Nature is rarely predictable. Fluctuations in the flux of energy in an environment limit the opportunities for the growth, survival, and reproduction of individuals. Despite these constraints, microorganisms are found in virtually every known energy-limited environment on the plant. This dissertation primarily focuses on examining the evolutionary and ecological consequences of these energetic fluctuations on microorganisms. First, I examine the population dynamics and evolutionary outcomes of a phylogenetically diverse set of microbial taxa. I present evidence that the recycling of dead cells (i.e., necromass) by the few that survive drives an increase in the net rate of growth over time in energy-limited environments. Next, the evolutionary consequences of reduced rates of metabolic activity (i.e., dormancy) are examined and synthesized through a combination of novel simulations and a review of the existing literature. I then examine approaches for quantifying the degree of genetic parallelism in microbial experimental evolution, a prerequisite for the final chapter. Finally, in the last chapter the predicted consequences are tested using a long-term evolution experiment, where I examine the effect of dormancy on the rate and direction of molecular evolutionary dynamics. I find that the ability to enter a dormant state reduces the level of genetic diversity and alters the trajectory of mutations, but does not affect the direction of evolution. The work presented in this dissertation indicates that energy-limitation places a severe constraint on the ecological and evolutionary dynamics of microbial populations.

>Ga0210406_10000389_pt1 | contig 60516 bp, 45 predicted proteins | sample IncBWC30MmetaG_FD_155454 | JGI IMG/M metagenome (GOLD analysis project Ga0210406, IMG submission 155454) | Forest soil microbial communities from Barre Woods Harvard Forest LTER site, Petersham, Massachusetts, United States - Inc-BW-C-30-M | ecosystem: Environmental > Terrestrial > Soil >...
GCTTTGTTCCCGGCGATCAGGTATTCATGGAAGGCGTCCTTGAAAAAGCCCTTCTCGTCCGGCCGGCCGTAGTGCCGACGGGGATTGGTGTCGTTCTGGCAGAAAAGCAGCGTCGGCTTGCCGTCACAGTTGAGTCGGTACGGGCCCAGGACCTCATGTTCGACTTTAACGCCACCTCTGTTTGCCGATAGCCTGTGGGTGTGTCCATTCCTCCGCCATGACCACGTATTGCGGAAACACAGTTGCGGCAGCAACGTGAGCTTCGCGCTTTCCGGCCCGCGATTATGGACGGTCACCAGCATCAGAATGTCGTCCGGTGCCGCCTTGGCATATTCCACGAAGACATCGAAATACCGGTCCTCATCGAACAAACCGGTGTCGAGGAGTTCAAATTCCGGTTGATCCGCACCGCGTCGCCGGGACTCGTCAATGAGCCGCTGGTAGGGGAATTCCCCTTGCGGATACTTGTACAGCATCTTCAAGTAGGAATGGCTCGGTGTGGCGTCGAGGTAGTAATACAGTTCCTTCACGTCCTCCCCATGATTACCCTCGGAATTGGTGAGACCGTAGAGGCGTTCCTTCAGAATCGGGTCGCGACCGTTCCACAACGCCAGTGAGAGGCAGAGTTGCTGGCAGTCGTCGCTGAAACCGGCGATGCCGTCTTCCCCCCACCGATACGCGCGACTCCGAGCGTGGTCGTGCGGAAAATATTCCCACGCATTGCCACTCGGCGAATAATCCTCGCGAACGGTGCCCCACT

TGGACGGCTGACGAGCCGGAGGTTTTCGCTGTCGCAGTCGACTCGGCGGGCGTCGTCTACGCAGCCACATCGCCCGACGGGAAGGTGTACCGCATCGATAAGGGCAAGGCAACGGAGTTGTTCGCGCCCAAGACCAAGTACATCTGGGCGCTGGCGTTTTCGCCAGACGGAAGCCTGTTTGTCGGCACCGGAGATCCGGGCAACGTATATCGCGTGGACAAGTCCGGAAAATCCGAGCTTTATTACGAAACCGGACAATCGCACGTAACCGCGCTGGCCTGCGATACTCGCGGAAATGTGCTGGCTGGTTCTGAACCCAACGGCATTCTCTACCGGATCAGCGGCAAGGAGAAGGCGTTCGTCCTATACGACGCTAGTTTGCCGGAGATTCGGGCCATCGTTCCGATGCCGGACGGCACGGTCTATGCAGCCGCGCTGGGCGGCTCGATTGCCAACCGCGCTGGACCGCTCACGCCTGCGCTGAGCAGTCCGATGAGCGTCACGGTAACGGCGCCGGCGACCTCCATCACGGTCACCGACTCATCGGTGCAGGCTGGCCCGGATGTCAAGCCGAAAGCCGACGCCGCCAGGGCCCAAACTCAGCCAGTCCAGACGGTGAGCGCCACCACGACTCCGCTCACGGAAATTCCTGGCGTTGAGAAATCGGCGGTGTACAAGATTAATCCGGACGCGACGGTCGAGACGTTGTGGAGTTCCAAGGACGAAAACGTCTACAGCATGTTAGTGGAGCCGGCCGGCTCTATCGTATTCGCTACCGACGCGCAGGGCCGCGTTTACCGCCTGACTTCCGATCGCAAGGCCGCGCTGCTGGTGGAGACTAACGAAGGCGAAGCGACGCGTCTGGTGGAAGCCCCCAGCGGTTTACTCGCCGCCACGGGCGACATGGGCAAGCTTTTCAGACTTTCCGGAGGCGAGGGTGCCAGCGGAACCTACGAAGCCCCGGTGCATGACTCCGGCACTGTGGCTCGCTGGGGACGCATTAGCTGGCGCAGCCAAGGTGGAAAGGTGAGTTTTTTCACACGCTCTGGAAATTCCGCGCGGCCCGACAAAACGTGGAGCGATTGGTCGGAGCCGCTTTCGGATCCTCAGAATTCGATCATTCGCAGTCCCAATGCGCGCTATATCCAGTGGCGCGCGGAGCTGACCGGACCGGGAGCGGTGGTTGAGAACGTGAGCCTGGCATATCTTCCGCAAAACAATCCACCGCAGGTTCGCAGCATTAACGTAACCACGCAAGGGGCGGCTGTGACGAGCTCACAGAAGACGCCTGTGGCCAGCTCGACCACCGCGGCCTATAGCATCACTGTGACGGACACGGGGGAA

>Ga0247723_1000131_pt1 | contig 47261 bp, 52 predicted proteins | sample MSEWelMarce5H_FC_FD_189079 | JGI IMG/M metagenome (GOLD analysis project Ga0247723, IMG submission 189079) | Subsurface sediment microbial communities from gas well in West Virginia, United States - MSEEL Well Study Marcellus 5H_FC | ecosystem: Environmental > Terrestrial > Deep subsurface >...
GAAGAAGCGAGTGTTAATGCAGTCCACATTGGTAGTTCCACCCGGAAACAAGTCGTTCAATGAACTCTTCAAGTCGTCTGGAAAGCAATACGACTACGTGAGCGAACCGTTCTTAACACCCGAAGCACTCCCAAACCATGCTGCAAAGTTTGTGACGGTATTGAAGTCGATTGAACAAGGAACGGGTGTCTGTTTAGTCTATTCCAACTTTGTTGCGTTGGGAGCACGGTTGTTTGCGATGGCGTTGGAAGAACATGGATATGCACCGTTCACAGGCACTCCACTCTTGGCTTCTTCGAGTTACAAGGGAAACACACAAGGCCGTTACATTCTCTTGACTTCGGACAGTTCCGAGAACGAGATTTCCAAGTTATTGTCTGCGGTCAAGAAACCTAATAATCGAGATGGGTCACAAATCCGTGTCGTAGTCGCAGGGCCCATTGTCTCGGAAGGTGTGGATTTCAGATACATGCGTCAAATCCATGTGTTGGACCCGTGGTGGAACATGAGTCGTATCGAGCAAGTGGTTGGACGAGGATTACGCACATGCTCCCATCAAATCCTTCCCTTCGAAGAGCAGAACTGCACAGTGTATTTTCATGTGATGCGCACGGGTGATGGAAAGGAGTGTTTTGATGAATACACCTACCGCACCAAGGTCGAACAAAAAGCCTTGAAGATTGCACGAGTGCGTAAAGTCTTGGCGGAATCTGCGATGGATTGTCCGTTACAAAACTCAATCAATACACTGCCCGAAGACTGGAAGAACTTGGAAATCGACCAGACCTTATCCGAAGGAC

|Advisor:||Lennon, Jay T.|
|Commitee:||Hahn, Matthew W., Fukuyama, Julia A., Lively, Curt M.|
|School Location:||United States -- Indiana|
|Source:||DAI-B 82/1(E), Dissertation Abstracts International|
|Subjects:||Evolution and Development, Ecology, Microbiology|
|Keywords:||Bacillus, Dormancy, Experimental evolution, Microbial ecology, Seed banks, Seedbanks|
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